Dating abuse charts
The 2010 National Crime Victimization Survey (Truman, 2011, Table 5) shows only 407,700 female and 101,530 male victims of intimate partner violence: for women that’s less than a tenth of the victims reported in NISVS.) This drop in intimate partner violence against females and steady rate of violence against males raises an interesting policy question.Given that there are many thousands of support programs, Web sites and public-interest media items for female victims of domestic violence, and no programs and only a handful of Web sites for male victims, perhaps males, but not females, have got the message that domestic violence is wrong.The NISVS omission of threats by knife or gun is not only curious, but it flies in the face of the Centers for Disease Control’s own recommendations on data for intimate partner violence (Salzman, T.et al, 1999) The section of that document that covers the victim’s experience of intimate partner violence includes sections on sexual violence, physical violence, threats of physical or sexual violence and “psychological / emotional abuse.” (Salzman, T., 1999, §3.3) 3 But NISVS survey respondents were not asked about being threatened with a knife or gun.(Table 4.7) For men, over 4 out of 10 (2,266,000 or 42.3%) were subjected to severe physical violence.The number of men is smaller, but that is still 2.26 million men.(Cook 2009)(Douglas and Hines, 2011) In 2008 Douglas and Hines conducted the first-ever large-scale national survey of men who sought help for heterosexual physical intimate partner violence.(Douglas and Hines, 2011) Some 302 men were surveyed.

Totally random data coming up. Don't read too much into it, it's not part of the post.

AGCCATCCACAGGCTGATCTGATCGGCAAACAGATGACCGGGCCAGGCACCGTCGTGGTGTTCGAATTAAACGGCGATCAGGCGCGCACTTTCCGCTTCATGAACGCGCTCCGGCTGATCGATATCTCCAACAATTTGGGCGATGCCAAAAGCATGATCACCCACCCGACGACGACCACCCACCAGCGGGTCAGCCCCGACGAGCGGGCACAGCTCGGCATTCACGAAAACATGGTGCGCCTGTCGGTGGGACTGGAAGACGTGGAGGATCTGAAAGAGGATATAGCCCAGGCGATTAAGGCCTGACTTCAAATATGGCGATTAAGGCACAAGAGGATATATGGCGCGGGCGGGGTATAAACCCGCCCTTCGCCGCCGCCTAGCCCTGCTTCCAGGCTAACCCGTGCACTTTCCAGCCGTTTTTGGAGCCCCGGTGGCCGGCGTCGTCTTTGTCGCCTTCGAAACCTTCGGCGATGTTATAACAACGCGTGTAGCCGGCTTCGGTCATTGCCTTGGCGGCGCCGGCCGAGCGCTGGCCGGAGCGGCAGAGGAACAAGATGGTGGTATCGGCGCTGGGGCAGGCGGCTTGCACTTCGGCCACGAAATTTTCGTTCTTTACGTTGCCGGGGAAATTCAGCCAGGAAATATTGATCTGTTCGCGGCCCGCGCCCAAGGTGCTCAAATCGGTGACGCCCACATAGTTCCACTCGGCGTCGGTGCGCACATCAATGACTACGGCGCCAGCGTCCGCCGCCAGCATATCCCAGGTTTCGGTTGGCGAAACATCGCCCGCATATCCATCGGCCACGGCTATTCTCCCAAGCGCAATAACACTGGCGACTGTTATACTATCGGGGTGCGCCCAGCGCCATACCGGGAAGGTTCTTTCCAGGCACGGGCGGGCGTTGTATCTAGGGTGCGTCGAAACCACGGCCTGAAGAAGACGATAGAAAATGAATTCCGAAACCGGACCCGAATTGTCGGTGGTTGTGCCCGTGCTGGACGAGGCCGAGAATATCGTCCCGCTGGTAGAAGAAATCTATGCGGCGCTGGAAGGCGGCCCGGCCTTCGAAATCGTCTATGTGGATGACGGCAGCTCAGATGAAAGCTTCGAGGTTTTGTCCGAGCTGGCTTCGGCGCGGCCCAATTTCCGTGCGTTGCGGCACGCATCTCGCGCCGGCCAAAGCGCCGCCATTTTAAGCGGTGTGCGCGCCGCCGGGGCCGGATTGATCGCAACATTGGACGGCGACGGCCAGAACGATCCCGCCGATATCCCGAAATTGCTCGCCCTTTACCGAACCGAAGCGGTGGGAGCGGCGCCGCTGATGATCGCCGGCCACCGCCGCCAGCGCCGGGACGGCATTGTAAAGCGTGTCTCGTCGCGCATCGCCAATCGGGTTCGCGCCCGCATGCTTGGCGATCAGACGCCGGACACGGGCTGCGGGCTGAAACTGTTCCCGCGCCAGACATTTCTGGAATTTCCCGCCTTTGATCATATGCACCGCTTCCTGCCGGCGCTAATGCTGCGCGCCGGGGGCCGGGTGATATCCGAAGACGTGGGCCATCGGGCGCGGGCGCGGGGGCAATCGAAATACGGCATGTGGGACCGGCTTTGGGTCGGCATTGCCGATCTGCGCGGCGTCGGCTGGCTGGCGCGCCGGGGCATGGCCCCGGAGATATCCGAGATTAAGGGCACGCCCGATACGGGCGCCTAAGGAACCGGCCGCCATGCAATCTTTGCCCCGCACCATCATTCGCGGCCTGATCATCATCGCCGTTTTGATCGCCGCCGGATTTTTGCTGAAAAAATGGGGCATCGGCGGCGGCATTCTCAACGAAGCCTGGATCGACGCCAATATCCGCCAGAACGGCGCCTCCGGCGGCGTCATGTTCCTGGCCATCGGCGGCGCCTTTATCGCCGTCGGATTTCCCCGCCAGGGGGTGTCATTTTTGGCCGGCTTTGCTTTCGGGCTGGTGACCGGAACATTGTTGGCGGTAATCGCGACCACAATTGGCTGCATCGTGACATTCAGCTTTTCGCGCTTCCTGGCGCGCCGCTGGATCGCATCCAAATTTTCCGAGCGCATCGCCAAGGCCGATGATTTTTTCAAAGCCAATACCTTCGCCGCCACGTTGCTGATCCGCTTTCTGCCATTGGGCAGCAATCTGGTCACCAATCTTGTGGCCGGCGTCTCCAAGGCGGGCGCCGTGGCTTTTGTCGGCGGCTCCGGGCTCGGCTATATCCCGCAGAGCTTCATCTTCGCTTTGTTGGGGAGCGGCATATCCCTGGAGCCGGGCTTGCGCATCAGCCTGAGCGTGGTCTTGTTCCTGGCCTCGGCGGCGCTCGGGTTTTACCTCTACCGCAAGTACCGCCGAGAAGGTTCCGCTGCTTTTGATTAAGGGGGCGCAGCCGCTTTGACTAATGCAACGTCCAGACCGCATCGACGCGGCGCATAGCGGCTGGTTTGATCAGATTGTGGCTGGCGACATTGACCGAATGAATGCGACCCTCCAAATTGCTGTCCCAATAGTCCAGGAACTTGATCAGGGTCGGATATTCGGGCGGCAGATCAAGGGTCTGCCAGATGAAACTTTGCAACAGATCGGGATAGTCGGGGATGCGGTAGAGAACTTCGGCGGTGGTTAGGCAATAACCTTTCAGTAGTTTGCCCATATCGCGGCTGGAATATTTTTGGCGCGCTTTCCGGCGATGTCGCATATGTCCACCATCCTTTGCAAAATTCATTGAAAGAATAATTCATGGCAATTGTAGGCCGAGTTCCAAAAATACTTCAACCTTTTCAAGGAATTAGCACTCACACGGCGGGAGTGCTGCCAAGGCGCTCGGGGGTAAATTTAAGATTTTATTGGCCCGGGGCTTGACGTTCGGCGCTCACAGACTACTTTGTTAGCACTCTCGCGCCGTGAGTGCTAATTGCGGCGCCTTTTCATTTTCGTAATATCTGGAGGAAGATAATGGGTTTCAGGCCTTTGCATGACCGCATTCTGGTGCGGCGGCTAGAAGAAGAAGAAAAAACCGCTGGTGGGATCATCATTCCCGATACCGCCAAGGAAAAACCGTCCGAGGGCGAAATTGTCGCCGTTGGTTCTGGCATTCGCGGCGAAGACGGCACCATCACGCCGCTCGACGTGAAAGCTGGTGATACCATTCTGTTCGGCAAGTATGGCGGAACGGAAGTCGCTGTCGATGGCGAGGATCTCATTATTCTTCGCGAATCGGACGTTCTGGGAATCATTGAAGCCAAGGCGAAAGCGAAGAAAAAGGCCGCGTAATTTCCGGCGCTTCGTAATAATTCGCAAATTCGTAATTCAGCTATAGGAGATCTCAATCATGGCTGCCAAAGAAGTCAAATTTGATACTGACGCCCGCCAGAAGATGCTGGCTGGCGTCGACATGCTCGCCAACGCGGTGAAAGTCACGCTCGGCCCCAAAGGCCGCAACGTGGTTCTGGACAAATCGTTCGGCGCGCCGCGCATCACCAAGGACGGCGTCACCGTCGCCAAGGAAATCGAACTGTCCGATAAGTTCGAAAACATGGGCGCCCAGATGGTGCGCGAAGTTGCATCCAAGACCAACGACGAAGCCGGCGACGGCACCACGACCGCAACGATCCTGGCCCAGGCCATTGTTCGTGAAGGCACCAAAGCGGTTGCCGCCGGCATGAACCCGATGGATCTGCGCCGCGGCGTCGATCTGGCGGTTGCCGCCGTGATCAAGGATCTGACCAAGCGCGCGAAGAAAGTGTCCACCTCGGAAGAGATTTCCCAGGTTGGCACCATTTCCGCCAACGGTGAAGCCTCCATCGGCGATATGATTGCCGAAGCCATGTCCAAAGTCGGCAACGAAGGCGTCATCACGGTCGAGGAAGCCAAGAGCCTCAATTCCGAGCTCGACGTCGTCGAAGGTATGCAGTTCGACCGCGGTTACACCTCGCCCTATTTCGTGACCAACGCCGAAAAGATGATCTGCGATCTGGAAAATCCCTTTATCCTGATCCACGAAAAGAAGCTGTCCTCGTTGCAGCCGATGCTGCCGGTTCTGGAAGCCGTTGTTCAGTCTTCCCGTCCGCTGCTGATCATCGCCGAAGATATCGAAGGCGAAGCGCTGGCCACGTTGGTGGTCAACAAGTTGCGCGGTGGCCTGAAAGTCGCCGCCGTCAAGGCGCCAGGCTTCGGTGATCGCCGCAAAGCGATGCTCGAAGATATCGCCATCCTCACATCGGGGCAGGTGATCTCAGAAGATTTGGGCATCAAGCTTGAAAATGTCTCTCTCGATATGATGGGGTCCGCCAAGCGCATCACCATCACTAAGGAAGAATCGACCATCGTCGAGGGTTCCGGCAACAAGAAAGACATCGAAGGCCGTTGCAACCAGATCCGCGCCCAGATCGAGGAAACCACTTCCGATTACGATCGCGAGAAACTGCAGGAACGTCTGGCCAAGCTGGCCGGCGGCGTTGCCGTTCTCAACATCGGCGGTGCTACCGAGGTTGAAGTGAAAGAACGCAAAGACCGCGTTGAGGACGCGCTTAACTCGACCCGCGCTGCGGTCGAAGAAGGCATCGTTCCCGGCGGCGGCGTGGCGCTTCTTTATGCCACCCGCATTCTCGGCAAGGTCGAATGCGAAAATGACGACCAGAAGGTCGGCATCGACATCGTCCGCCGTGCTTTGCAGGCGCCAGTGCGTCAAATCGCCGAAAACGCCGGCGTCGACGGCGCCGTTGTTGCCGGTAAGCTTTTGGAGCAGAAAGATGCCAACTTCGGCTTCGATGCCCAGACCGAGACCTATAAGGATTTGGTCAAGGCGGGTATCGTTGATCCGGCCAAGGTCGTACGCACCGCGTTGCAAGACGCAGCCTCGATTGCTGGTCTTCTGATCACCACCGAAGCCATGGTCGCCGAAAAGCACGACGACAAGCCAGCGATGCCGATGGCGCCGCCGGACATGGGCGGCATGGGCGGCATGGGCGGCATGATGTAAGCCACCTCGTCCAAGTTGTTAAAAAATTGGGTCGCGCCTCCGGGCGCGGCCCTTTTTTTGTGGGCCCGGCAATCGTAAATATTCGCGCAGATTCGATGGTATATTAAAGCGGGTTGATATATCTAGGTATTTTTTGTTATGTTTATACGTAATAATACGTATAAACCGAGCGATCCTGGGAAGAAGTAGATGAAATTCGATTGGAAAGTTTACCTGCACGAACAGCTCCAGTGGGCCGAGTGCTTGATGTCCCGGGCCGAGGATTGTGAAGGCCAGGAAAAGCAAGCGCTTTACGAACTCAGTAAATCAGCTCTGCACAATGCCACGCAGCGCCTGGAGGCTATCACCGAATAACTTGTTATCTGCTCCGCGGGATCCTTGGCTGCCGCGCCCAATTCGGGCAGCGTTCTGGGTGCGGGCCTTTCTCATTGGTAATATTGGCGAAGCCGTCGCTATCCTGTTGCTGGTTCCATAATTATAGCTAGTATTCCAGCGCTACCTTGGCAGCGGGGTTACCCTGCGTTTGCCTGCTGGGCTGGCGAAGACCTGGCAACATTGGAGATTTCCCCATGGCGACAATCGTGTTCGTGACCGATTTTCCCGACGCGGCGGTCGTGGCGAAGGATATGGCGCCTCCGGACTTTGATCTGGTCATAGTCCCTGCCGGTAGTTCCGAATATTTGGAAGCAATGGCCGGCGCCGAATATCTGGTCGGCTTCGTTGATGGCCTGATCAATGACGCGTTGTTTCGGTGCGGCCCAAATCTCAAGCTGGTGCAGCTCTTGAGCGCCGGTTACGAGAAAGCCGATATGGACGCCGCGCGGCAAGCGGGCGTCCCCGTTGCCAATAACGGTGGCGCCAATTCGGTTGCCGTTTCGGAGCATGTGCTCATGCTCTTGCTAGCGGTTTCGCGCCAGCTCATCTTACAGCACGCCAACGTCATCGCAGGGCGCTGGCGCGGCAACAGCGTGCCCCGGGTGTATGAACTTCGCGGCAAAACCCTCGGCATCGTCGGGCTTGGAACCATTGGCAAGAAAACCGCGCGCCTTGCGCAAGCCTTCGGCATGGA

* SUMMARY: According to a 2010 national survey by the Centers for Disease Control and Department of Justice, in the last 12 months more men than women were victims of intimate partner physical violence and over 40% of severe physical violence was directed at men.There is a significant difference between the NVAWS and NISVS surveys, in the number of victims of physical violence (4,741,000 vs. This is consistent with earlier studies showing that between 19 (Straus and Gelles, 1988, Straus, 1995), between 19 (Catalano , 2005) and between 20 (Truman, 2011, Table 6) violence against women dropped but violence against males stayed steady.(As a point of reference, Statistics Canada (2006, 2011) reports that 45.5% of the victims of present or former spousal violence were men.6 In the last 12 months, 20,548,000 men (18.1%) and 16,578,000 (13.9%) women were subjected to psychological aggression.
For women, this was split fairly evenly between expressive aggression and coercive control, while for men, 15.2% were subjected to coercive control and 9.3% to expressive aggression.NISVS did not ask about knife-wielding, but did ask about condoms and name-calling.